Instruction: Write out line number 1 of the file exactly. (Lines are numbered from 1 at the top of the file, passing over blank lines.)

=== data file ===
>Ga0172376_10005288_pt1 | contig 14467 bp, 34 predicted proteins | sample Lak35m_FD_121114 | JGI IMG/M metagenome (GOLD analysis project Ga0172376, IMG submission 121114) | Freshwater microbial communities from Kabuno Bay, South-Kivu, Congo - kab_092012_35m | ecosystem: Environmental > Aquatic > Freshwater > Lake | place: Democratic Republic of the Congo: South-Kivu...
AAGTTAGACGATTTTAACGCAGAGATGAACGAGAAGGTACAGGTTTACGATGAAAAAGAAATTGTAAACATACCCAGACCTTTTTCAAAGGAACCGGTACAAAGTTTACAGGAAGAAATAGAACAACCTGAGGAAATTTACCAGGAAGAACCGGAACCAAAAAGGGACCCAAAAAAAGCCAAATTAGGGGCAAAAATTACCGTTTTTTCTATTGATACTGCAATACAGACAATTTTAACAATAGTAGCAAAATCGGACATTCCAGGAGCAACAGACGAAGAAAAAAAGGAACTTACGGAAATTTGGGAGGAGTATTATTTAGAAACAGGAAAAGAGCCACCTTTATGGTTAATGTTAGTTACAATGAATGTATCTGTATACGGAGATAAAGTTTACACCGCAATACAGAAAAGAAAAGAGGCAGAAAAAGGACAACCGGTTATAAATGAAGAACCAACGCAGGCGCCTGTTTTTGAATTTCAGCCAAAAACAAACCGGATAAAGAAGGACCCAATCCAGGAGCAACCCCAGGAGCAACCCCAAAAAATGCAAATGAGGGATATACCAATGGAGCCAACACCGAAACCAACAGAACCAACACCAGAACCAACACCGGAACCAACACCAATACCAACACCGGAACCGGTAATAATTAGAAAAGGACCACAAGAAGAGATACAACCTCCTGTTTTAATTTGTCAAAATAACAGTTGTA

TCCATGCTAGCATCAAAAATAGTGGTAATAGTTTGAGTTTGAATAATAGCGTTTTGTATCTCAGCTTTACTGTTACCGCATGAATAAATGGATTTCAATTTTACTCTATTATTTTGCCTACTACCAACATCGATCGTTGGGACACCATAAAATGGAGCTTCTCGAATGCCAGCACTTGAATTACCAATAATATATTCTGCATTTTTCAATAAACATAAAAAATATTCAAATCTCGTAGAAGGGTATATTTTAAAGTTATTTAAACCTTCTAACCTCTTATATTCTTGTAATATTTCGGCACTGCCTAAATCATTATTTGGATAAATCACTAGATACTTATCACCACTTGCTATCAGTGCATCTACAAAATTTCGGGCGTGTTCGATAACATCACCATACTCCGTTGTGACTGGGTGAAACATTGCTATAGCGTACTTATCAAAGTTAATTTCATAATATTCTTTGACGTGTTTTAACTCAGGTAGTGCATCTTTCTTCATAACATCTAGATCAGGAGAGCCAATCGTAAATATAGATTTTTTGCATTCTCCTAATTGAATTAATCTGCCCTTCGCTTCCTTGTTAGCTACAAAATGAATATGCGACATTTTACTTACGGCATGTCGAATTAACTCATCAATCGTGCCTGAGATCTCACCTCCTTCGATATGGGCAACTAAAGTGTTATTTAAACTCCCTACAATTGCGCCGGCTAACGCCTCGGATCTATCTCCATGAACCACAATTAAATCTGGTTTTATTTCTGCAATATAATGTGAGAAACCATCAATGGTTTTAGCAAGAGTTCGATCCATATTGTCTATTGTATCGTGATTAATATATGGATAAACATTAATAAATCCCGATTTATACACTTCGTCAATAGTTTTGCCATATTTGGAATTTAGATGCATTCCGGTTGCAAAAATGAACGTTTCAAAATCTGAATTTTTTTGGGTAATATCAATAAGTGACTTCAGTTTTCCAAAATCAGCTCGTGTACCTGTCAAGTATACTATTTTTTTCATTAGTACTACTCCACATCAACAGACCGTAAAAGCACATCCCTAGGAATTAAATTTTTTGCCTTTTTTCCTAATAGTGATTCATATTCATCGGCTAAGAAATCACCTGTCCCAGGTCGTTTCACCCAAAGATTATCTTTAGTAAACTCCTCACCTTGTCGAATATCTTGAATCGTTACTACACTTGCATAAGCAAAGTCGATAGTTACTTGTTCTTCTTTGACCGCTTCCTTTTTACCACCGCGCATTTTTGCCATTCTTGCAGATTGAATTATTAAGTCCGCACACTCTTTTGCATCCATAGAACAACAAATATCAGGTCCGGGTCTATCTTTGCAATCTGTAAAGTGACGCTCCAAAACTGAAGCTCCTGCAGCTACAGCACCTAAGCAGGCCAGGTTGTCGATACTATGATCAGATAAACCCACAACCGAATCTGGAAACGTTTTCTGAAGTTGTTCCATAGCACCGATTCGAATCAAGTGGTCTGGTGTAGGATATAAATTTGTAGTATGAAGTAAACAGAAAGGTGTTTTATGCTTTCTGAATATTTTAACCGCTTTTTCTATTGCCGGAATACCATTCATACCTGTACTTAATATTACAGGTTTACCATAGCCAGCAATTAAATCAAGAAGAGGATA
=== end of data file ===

>Ga0172376_10005288_pt1 | contig 14467 bp, 34 predicted proteins | sample Lak35m_FD_121114 | JGI IMG/M metagenome (GOLD analysis project Ga0172376, IMG submission 121114) | Freshwater microbial communities from Kabuno Bay, South-Kivu, Congo - kab_092012_35m | ecosystem: Environmental > Aquatic > Freshwater > Lake | place: Democratic Republic of the Congo: South-Kivu...